This month I had the opportunity to catch up with students I taught during my first year of teaching at Howard High School in Wilmington. Now seniors, these college-bound students were excited to share their impressions of the schools they recently visited. One student remarked, “I like that this college has small class sizes even for general education. And I know I ask a lot of questions in class, so this would work for me.”
I hear these kind of comments often – that my students seek an higher education environment in which they can advocate for themselves. I marvel at how much they picked up from the hidden curriculum in my class. Their actions echo the awareness, activism, and curiosity we built during their freshman year.
During my childhood, I had to advocate for my mother who did not speak English. Growing up in a low income household, I quickly learned how social and political systems take advantage of those who do not know how to navigate them on their own.
It wasn’t until I was a teacher, though, that I realized how important it was – or that I had the power – to develop awareness of my students’ internal silent voices. My classroom theme was “Somos curiousos, activitsas, y consisentes.” (We are curious, activists, and aware.)
The importance of voice became particularly clear during a student conference.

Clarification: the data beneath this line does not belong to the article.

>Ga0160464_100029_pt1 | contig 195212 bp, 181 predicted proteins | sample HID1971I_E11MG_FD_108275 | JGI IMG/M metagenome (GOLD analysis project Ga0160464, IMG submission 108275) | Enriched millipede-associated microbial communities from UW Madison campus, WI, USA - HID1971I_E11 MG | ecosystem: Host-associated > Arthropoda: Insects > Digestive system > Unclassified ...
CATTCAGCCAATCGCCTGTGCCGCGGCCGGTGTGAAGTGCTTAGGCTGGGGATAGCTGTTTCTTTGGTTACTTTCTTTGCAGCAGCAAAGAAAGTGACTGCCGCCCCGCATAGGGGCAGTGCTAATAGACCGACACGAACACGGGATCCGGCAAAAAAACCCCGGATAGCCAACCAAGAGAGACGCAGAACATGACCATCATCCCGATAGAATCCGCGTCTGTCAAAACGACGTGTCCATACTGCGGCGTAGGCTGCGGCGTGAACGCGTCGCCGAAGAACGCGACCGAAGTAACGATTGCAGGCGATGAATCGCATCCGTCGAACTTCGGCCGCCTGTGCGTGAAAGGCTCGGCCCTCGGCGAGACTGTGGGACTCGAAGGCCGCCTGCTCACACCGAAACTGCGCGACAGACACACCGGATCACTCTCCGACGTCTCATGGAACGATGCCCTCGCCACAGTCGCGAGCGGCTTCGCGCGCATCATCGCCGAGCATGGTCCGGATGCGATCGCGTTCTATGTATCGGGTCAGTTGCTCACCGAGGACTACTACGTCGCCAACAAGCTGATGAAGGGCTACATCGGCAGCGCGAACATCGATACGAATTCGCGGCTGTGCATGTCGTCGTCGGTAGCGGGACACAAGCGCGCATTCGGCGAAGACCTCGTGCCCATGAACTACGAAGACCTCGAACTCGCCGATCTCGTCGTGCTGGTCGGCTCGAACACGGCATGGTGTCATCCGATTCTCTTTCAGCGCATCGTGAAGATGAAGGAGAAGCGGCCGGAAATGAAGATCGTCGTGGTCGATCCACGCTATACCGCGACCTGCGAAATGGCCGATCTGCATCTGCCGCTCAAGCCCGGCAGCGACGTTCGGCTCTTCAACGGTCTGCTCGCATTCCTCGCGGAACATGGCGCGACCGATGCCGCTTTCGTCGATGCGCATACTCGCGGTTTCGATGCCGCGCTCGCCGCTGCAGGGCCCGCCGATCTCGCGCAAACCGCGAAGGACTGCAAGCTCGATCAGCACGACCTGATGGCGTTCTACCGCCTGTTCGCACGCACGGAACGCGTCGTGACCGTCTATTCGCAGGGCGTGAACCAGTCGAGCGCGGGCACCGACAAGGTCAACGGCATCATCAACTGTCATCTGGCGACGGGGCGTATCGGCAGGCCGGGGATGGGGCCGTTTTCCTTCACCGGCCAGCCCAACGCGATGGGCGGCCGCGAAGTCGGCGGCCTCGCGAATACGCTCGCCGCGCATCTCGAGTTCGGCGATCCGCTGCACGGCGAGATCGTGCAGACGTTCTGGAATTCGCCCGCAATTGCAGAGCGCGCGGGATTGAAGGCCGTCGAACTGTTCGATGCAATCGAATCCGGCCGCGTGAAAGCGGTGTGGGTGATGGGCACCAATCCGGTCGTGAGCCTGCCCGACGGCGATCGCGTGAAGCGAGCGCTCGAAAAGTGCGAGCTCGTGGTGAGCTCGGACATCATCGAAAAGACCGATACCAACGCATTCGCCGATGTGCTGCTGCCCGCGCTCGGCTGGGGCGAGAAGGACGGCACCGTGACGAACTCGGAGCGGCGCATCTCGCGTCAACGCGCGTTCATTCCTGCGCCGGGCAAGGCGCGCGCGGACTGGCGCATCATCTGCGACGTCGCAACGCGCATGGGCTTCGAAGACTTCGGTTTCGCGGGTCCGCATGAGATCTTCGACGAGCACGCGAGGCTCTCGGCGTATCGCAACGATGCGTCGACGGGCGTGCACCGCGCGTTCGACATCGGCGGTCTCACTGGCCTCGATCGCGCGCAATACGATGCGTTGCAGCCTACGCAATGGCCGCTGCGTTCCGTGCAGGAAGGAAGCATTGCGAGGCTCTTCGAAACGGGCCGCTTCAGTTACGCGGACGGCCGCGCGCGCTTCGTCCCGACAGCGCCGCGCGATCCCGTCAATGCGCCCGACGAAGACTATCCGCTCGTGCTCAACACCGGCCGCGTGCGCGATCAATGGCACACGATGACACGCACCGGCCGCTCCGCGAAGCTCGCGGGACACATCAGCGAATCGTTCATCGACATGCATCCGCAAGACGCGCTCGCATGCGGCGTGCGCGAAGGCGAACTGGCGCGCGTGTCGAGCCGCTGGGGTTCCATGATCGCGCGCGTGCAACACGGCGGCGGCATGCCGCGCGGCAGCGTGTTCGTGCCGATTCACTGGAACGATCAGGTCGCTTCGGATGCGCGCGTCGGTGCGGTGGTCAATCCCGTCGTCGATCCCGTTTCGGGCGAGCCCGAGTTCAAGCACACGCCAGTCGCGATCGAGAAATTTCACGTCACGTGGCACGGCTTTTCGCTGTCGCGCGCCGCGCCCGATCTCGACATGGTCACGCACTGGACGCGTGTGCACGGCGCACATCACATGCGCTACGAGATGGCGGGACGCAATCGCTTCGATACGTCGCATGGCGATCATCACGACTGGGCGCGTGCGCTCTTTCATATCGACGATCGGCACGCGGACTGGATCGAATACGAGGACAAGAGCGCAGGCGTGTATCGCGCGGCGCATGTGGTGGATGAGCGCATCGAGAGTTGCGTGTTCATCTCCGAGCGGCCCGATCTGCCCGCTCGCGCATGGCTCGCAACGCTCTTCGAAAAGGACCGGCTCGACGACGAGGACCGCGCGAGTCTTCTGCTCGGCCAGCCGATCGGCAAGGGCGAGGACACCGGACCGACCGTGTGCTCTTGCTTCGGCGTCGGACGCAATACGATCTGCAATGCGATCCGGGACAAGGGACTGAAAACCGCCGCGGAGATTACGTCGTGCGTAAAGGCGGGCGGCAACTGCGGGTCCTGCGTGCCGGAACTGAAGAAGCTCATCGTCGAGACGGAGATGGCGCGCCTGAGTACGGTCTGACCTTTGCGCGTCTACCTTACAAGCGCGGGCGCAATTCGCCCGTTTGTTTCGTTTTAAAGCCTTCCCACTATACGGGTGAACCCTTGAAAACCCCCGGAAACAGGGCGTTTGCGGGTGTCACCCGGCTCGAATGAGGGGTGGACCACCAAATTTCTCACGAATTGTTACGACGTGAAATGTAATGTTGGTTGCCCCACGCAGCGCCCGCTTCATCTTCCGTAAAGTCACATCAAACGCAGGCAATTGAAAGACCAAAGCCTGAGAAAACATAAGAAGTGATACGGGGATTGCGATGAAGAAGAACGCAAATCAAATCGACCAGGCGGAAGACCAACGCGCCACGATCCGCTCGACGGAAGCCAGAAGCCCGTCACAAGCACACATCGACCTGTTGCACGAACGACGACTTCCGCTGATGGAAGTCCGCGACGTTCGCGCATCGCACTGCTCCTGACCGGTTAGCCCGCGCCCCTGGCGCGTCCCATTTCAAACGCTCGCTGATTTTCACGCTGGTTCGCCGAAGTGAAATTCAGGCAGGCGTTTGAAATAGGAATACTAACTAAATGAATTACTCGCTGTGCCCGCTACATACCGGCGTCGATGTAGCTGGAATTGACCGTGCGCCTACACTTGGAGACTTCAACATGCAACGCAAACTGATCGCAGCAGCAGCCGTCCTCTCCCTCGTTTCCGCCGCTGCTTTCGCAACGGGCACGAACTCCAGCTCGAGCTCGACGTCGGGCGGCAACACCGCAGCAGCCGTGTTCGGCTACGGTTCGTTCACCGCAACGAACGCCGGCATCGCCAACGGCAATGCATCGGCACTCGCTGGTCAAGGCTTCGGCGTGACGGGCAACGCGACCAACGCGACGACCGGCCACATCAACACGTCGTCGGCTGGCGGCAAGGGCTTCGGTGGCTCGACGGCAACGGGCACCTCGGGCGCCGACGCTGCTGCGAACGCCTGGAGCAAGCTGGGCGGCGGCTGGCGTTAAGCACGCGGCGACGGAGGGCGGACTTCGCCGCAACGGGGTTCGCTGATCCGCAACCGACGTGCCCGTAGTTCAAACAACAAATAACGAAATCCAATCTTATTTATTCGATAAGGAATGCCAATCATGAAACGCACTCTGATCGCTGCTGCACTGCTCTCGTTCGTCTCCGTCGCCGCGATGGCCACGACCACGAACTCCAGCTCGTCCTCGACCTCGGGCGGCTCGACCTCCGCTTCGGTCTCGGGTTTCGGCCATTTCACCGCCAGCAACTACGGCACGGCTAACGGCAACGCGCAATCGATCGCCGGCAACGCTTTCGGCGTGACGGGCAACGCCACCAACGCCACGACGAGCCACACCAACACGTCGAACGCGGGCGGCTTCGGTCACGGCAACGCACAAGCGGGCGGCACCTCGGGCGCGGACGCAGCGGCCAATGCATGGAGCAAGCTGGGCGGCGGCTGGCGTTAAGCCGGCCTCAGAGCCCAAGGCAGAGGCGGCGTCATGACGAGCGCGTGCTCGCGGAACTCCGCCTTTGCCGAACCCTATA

I once asked one of my students why he was not doing his work when I knew that he could. He quickly answered, “Because it’s hard. You’re giving me 9th grade work when I’m stupid.” (In truth, he was brilliant.) “Who said you were stupid?” He explained that as a special education student, his middle school experience centered on work given that was consistently three grade levels behind because he was, in other’s words, “stupid.”
This was the first time one of my students had vocalized powerlessness when it came to his own trajectory, and I saw the effects. That conversation changed both of us. As my student learned how to speak up, he went from failing all of his classes to passing every single one. When I check up on his progress now, and his teachers comment on the persistence of his drastic turn around.
Just as I pushed my students to be aware of and engaged in the world around them, I continue to find resources to impact collaboration and learning not only for students and teachers, but for their classrooms and community. My current position at the Delaware Charter School Network allows me to advocate for others as I once did for my students.